A Carnegie hero laid to rest in Indonesia now has a grave marker denoting the heroism he exhibited nearly 60 years before his death.
“Few natives in this population have the slightest idea who Andrew Carnegie might be,” Link Luckett, then 86, wrote to the Commission in 2014, “But they all know what a hero is. It is the same word in the Indonesian language as in English.”
Luckett was 32 years old when he piloted a helicopter that rescued two injured climbers from near the top of Mt. McKinley in Kantishna, Alaska, for which he received a silver Carnegie Medal. Three years earlier he and his family had moved to Alaska where he started his helicopter charter business.
In May 1960, four climbers were descending from the summit of Mt. McKinley when they fell 500 feet down a slope to an ice field that was at an elevation of 17,200 feet. John S. Day, 51, sustained a fractured ankle, and Peter K. Schoening, 33, suffered a brain concussion. Other climbers sent out a call for help, but the oxygen-deprived and frigid atmosphere made rescue difficult. For 48 hours, planes dropped supplies, but their pilots dared not land. Hearing radio calls for helicopters, Luckett responded, despite the fact that his helicopter was not supposed to ascend beyond 16,200 feet.
After an exploratory flight to the area and discovering that some of the helicopter’s dashboard instruments stopped working at such a high altitude, he returned to a rescue base, lightened the load of the helicopter as much as possible, including removing one of its doors, limiting the gas tank to only 10 gallons, and removing the engine’s battery after the engine was started.
Despite the helicopter becoming sluggish as he passed through a heavy cloud layer, he piloted the helicopter to the ice field and landed. Fearing that the engine would stall, he remained at the controls while the other men in Day’s party brought Day to the helicopter. Luckett took off, the helicopter bouncing and moving over a steep downward slope before becoming airborne. He took Day to the rescue base, with only three gallons of fuel to spare.
He re-fueled and took off again, despite gusty winds and heavy clouds. He touched down on the ice field several times, looking for a landing spot, but failed to find one. Fearing that the helicopter might run out of fuel if he dallied any longer, he returned to the base, refueled, and took off again. By then the temperature was -30 degrees and the wind blew in gusts of 10 to 30 m.p.h. He landed and kept the engine running while Schoening, who by then had a badly frostbitten hand, was aided aboard.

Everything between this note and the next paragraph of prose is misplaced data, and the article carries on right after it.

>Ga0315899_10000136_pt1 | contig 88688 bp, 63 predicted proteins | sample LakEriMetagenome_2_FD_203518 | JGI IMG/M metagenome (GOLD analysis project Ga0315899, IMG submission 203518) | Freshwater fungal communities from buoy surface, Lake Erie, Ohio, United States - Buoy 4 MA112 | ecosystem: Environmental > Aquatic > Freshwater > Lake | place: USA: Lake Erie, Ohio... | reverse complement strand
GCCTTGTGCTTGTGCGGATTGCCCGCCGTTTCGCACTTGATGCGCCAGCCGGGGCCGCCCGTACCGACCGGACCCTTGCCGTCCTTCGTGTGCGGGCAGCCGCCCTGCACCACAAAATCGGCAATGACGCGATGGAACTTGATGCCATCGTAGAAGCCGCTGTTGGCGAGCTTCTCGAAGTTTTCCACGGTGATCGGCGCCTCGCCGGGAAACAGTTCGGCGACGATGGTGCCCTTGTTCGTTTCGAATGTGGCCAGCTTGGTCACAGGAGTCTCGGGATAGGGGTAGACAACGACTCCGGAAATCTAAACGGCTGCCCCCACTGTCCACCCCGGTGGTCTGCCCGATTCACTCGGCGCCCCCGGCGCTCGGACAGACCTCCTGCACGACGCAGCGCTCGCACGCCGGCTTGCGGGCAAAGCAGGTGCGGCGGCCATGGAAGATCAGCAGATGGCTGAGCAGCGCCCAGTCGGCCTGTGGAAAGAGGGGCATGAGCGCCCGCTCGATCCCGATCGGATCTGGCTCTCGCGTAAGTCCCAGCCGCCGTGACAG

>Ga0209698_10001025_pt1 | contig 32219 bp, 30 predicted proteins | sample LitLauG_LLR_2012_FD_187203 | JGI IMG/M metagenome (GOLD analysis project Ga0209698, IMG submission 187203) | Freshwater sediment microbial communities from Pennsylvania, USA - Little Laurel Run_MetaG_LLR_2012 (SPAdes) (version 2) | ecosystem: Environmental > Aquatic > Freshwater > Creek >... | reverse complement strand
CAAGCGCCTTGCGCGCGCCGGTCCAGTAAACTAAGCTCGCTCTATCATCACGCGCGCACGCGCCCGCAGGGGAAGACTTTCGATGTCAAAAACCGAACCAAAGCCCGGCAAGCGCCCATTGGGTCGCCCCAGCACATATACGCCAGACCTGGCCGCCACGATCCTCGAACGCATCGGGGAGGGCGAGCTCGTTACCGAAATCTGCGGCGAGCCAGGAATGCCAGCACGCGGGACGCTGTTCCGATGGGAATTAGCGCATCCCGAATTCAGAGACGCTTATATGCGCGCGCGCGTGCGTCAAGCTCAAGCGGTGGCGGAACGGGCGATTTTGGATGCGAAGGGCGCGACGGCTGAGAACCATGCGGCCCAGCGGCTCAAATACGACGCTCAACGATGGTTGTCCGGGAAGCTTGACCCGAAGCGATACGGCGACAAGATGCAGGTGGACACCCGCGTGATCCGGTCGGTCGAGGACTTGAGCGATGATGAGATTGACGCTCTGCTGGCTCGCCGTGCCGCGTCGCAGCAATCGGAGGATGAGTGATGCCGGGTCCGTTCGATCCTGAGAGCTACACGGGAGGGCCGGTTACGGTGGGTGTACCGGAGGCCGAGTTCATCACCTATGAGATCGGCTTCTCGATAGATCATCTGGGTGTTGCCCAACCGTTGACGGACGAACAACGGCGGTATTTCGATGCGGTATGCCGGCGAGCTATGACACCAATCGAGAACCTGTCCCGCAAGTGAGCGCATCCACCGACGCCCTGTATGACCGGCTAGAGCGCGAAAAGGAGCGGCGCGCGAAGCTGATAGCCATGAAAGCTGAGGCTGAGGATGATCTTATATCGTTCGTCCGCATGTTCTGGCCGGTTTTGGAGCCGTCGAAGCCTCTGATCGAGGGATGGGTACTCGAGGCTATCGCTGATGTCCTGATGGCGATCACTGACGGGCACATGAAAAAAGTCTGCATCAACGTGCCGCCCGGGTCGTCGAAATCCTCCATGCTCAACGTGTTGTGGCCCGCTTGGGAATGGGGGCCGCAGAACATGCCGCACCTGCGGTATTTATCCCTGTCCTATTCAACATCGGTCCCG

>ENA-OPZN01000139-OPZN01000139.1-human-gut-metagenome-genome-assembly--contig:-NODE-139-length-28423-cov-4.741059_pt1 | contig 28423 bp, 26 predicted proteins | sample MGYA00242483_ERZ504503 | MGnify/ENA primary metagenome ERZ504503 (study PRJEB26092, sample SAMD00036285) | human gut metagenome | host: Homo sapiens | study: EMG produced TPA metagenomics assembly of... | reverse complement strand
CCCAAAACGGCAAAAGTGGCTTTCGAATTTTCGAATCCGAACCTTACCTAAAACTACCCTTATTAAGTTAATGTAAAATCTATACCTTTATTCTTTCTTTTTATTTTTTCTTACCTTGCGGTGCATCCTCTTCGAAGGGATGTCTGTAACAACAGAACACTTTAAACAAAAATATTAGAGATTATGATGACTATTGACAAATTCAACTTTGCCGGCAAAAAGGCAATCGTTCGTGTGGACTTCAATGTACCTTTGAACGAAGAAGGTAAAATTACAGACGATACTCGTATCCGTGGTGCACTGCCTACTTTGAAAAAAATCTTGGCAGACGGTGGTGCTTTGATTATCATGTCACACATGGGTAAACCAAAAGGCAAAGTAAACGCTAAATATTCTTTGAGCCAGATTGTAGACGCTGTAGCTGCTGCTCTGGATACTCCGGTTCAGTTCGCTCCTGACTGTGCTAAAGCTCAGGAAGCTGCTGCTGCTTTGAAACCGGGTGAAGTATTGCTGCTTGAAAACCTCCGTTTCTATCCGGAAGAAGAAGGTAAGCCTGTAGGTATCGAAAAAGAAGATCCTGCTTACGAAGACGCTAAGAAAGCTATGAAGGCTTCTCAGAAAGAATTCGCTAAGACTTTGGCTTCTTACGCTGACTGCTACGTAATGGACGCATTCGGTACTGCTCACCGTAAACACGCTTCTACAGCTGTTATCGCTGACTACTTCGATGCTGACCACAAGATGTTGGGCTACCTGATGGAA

As the helicopter took off, it bounced along the ice diagonally to the wind and then slowly became airborne. Although the engine backfired occasionally, Luckett piloted the craft safely back to the base. A blizzard that afternoon marooned the other men for four days. Day was hospitalized two months. Schoening required amputation of the tips of three fingers. The landings and take-offs by Luckett at 17,200 feet were the highest ever made by any type of aircraft.
Luckett later continued to fly for companies out of Southeast Asia, eventually settling in Indonesia with his wife, Ulif.
“We built our ‘dream house,’ on a mountaintop near the city of Bogor,” Luckett wrote to the Commission in 2014. Luckett and Ulif returned to Arkansas in 2013, and Luckett died in 2018.
In 2014 Luckett said that he passed the medal on to his grandson and that it was “under safekeeping.”
Daughter Linda Luckett wrote to the Commission in 2019 requesting a grave marker for her late father.
“You might be interested to know that it will be going to a small village in Indonesia, about an hour from Jakarta. Link spent the last 45-plus years there in a home he and his wife had built. They have a little family graveyard there, and that is where his headstone and remains are,” she wrote.